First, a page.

2) Meet Deadlines

January 2025 Intake

Application Open Date
01 March 2024
Canadian Applicants
Application Deadline: 01 June 2024
Transcript Deadline: 15 June 2024
Referee Deadline: 15 June 2024
International Applicants
Application Deadline: 01 June 2024
Transcript Deadline: 15 June 2024
Referee Deadline: 15 June 2024

3) Prepare Application

Transcripts

All applicants have to submit transcripts from all past post-secondary study. Document submission requirements depend on whether your institution of study is within Canada or outside of Canada.

Letters of Reference

A minimum of three references are required for application to graduate programs at UBC. References should be requested from individuals who are prepared to provide a report on your academic ability and qualifications.

Statement of Interest

Many programs require a statement of interest, sometimes called a "statement of intent", "description of research interests" or something similar.

Supervision

Students in research-based programs usually require a faculty member to function as their thesis supervisor. Please follow the instructions provided by each program whether applicants should contact faculty members.

Instructions regarding thesis supervisor contact for Doctor of Philosophy in Biomedical Engineering (PhD)
Applicants should browse faculty profiles and indicate in their application who they are interested in working with. No commitment from a supervisor prior to applying is necessary, but contacting faculty members is encouraged.

Citizenship Verification

Permanent Residents of Canada must provide a clear photocopy of both sides of the Permanent Resident card.

4) Apply Online

All applicants must complete an online application form and pay the application fee to be considered for admission to UBC.

Research Information

Research Highlights

Recent research highlights include: Overdoes Detection Device, Surgical Screw Cover, Magnetic Drug Implant, Parkinson’s App Painless, and Inexpensive Microneedle System Non-Invasive Migraine Monitoring Technique

Research Focus

UBC Biomedical Engineering researchers work in a wide range of areas. Our main research themes include Cellular and Molecular Engineering (including Regenerative Medicine, Synthetic Biology, and Imumune Engineering); Imaging and Computational Biology (including AI & Multiscale Imaging, Bioinformatics/Systems Biology, and Computational Modeling & Automation); Human Interfacing Devices (including Therapeutic Delivery Systems & Nanodevices, Bionics & Bio-Sensors, Biomaterials, and Biomechanics/Injury Prevention).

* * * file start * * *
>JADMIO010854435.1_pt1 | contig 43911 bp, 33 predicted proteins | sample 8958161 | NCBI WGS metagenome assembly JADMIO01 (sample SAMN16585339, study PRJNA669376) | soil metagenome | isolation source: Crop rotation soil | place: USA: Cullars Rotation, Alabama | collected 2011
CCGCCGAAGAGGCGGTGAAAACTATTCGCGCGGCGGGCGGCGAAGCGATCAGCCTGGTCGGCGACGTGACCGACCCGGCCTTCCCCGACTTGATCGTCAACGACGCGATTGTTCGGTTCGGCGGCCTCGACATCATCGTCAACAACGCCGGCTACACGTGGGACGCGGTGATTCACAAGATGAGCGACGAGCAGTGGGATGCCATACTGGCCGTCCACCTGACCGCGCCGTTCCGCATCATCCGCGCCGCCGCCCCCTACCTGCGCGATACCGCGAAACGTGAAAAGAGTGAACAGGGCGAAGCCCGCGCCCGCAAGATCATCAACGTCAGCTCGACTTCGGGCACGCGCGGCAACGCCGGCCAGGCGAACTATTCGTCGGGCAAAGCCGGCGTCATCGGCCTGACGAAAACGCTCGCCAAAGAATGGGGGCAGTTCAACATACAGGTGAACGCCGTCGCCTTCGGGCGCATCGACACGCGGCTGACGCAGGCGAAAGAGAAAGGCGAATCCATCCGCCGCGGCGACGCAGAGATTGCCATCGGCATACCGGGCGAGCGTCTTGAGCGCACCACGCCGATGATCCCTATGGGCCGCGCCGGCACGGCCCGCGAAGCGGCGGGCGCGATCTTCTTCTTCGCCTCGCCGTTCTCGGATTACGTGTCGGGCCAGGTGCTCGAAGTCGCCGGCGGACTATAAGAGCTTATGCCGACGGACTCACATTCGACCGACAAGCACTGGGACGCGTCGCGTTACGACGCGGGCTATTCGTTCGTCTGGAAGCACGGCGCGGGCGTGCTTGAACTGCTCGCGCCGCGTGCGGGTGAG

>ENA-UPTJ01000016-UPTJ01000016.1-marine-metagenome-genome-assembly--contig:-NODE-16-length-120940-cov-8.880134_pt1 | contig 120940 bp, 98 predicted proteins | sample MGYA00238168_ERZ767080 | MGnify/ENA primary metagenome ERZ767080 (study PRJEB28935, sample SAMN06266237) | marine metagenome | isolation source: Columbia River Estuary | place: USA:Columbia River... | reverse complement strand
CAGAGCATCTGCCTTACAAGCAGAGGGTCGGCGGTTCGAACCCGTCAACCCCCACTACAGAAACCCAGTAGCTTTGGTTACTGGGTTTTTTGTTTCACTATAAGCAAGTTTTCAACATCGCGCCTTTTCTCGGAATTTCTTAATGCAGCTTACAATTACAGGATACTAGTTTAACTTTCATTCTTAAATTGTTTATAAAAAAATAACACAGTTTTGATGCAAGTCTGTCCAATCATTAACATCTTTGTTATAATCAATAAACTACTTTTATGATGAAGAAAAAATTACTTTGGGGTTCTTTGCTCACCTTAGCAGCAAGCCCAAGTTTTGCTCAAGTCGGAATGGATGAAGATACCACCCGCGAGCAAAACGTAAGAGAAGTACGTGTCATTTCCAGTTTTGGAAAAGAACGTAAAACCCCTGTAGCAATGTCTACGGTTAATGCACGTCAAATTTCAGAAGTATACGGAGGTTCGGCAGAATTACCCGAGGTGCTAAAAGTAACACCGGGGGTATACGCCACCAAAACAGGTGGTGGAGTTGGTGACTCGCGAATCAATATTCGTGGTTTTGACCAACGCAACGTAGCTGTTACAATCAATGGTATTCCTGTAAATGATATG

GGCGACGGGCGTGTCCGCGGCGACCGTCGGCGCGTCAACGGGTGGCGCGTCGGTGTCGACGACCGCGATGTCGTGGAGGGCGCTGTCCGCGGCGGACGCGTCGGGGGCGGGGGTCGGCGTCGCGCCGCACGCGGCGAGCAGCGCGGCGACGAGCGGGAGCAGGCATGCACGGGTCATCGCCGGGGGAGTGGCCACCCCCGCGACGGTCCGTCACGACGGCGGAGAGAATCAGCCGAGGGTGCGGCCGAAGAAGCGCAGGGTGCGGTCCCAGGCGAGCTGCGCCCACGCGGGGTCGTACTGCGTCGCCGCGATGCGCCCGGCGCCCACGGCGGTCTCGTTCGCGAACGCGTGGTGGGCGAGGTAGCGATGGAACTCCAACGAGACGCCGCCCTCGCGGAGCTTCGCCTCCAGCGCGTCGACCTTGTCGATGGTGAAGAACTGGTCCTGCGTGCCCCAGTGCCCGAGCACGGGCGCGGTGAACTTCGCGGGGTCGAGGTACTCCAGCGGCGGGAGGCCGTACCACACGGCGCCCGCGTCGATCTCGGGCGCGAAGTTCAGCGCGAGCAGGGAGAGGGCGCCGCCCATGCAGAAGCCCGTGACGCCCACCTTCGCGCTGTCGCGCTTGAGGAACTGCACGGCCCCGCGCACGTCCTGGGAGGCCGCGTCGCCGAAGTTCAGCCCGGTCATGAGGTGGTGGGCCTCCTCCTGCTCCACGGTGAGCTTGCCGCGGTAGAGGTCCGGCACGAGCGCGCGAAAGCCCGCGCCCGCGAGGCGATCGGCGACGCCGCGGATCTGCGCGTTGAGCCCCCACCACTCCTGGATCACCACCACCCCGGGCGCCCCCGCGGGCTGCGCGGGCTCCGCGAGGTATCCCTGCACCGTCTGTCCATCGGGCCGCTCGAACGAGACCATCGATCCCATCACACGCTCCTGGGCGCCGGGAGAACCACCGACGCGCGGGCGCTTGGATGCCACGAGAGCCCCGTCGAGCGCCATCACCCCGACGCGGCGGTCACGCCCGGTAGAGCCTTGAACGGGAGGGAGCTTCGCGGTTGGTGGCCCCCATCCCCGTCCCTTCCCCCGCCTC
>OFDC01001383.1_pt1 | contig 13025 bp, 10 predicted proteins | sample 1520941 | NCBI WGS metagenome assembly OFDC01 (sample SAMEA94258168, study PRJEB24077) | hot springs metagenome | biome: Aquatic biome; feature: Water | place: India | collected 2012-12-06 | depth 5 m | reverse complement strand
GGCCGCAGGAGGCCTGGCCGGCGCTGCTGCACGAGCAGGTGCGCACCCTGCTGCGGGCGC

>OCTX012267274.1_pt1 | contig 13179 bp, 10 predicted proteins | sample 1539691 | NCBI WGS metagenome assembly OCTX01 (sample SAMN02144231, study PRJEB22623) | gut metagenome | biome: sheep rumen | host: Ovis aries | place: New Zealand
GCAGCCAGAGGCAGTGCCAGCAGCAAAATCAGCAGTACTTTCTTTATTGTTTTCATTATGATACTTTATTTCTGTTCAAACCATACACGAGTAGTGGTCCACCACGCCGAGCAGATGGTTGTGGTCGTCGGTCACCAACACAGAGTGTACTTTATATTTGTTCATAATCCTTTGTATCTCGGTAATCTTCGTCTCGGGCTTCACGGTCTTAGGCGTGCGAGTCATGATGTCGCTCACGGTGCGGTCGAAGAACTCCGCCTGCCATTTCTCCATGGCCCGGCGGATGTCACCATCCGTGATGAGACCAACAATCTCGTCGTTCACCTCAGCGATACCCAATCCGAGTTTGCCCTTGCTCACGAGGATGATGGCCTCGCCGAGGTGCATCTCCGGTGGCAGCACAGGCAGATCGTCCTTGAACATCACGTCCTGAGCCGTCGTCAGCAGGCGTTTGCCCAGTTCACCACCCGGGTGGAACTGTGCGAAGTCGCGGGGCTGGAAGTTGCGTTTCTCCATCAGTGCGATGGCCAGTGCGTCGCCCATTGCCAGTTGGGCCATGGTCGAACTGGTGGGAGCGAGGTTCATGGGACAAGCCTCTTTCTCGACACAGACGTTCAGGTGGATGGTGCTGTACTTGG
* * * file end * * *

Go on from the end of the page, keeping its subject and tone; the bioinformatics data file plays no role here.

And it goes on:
We are now building capacity to increase research opportunities in areas of global importance including molecular and cellular engineering and synthetic biology, genomics and nano-devices, immune-engineering and advanced biomaterials, regenerative medicine, artificial intelligence and simulation systems with biomedical application, visualization and imaging from nanomolecular to physiological scales.

Tuition & Financial Support

Tuition

FeesCanadian Citizen / Permanent Resident / Refugee / DiplomatInternational
Application Fee$114.00$168.25
Tuition *
Installments per year33
Tuition per installment$1,838.57$3,230.06
Tuition per year
(plus annual increase, usually 2%-5%)
$5,515.71$9,690.18
Int. Tuition Award (ITA) per year (if eligible) $3,200.00 (-)
Other Fees and Costs
Student Fees (yearly)$1,116.60 (approx.)
Costs of livingEstimate your costs of living with our interactive tool in order to start developing a financial plan for your graduate studies.
* Regular, full-time tuition. For on-leave, extension, continuing or part time (if applicable) fees see UBC Calendar.
All fees for the year are subject to adjustment and UBC reserves the right to change any fees without notice at any time, including tuition and student fees. Tuition fees are reviewed annually by the UBC Board of Governors. In recent years, tuition increases have been 2% for continuing domestic students and between 2% and 5% for continuing international students. New students may see higher increases in tuition. Admitted students who defer their admission are subject to the potentially higher tuition fees for incoming students effective at the later program start date. In case of a discrepancy between this webpage and the UBC Calendar, the UBC Calendar entry will be held to be correct.

Financial Support

Applicants to UBC have access to a variety of funding options, including merit-based (i.e. based on your academic performance) and need-based (i.e. based on your financial situation) opportunities.

Program Funding Packages